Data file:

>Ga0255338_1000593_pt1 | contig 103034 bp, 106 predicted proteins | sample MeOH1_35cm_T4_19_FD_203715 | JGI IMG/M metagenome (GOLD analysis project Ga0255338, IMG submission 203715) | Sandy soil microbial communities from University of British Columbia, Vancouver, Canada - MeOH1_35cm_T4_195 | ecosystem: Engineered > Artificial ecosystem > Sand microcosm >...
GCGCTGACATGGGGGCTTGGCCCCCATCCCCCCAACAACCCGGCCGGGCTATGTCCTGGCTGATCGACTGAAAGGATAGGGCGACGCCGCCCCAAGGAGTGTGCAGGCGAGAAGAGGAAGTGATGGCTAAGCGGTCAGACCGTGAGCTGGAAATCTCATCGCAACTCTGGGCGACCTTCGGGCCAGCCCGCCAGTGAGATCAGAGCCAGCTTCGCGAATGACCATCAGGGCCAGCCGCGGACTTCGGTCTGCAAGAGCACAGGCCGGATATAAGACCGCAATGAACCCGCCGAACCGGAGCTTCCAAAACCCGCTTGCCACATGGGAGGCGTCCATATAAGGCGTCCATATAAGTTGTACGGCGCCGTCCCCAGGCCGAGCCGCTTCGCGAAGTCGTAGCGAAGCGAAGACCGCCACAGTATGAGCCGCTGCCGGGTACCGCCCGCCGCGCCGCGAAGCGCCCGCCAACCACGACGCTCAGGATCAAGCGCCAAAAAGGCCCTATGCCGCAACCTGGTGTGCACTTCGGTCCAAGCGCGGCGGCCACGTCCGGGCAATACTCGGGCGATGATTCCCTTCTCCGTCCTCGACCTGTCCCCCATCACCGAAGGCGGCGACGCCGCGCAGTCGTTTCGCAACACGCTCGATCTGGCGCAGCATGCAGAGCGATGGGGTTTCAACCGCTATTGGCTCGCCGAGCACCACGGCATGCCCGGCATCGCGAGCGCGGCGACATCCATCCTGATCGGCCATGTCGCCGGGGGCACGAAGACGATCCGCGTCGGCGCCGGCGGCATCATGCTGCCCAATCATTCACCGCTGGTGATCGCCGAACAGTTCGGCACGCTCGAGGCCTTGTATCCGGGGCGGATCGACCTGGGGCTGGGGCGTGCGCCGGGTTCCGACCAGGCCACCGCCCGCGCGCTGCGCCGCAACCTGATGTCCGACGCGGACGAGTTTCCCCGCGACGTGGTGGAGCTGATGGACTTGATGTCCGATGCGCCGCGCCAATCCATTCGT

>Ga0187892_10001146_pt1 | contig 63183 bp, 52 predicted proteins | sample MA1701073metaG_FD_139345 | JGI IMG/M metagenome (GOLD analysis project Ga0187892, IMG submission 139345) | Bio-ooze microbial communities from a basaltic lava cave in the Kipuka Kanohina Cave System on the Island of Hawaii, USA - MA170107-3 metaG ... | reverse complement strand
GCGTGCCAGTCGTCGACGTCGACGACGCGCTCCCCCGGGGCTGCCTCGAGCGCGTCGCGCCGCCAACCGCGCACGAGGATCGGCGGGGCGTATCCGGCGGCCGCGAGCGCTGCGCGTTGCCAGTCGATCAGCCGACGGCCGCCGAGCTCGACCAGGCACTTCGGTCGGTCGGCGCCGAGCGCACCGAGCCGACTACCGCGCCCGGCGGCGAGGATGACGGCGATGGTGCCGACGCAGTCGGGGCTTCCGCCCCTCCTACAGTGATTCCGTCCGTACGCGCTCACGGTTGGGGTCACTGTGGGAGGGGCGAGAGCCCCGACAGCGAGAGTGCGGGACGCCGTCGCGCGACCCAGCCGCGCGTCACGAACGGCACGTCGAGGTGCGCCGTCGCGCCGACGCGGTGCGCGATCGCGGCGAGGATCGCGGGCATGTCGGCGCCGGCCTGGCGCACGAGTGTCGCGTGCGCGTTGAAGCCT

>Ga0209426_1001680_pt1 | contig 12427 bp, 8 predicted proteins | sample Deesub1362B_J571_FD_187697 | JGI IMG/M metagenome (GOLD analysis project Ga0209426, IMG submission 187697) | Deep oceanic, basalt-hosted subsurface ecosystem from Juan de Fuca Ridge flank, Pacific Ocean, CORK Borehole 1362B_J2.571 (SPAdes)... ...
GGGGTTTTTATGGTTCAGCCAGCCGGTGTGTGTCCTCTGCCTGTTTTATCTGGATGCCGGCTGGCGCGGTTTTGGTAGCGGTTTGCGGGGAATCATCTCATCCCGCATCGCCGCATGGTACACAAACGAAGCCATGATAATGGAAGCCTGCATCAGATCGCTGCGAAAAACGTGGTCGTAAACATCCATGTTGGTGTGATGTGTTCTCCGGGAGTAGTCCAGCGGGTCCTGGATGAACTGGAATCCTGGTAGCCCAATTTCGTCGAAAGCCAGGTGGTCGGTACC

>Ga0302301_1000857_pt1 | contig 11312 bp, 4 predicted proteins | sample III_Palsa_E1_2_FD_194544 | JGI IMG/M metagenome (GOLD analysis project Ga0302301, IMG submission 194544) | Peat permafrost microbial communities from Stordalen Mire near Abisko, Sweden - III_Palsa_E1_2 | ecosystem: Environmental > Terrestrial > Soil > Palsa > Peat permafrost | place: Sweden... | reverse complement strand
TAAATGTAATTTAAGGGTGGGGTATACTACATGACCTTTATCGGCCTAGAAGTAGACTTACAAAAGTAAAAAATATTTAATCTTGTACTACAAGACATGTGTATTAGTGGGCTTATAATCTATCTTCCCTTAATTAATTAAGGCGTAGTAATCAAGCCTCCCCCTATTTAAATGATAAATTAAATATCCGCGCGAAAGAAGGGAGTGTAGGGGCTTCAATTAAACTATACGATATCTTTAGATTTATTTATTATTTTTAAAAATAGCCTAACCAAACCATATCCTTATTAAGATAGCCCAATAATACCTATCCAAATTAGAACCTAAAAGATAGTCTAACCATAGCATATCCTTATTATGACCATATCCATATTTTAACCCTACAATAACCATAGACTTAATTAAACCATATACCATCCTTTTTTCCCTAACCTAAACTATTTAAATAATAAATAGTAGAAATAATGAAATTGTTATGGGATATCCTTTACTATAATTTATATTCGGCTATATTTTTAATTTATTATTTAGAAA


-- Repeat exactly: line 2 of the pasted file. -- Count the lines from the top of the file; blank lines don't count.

GCGCTGACATGGGGGCTTGGCCCCCATCCCCCCAACAACCCGGCCGGGCTATGTCCTGGCTGATCGACTGAAAGGATAGGGCGACGCCGCCCCAAGGAGTGTGCAGGCGAGAAGAGGAAGTGATGGCTAAGCGGTCAGACCGTGAGCTGGAAATCTCATCGCAACTCTGGGCGACCTTCGGGCCAGCCCGCCAGTGAGATCAGAGCCAGCTTCGCGAATGACCATCAGGGCCAGCCGCGGACTTCGGTCTGCAAGAGCACAGGCCGGATATAAGACCGCAATGAACCCGCCGAACCGGAGCTTCCAAAACCCGCTTGCCACATGGGAGGCGTCCATATAAGGCGTCCATATAAGTTGTACGGCGCCGTCCCCAGGCCGAGCCGCTTCGCGAAGTCGTAGCGAAGCGAAGACCGCCACAGTATGAGCCGCTGCCGGGTACCGCCCGCCGCGCCGCGAAGCGCCCGCCAACCACGACGCTCAGGATCAAGCGCCAAAAAGGCCCTATGCCGCAACCTGGTGTGCACTTCGGTCCAAGCGCGGCGGCCACGTCCGGGCAATACTCGGGCGATGATTCCCTTCTCCGTCCTCGACCTGTCCCCCATCACCGAAGGCGGCGACGCCGCGCAGTCGTTTCGCAACACGCTCGATCTGGCGCAGCATGCAGAGCGATGGGGTTTCAACCGCTATTGGCTCGCCGAGCACCACGGCATGCCCGGCATCGCGAGCGCGGCGACATCCATCCTGATCGGCCATGTCGCCGGGGGCACGAAGACGATCCGCGTCGGCGCCGGCGGCATCATGCTGCCCAATCATTCACCGCTGGTGATCGCCGAACAGTTCGGCACGCTCGAGGCCTTGTATCCGGGGCGGATCGACCTGGGGCTGGGGCGTGCGCCGGGTTCCGACCAGGCCACCGCCCGCGCGCTGCGCCGCAACCTGATGTCCGACGCGGACGAGTTTCCCCGCGACGTGGTGGAGCTGATGGACTTGATGTCCGATGCGCCGCGCCAATCCATTCGT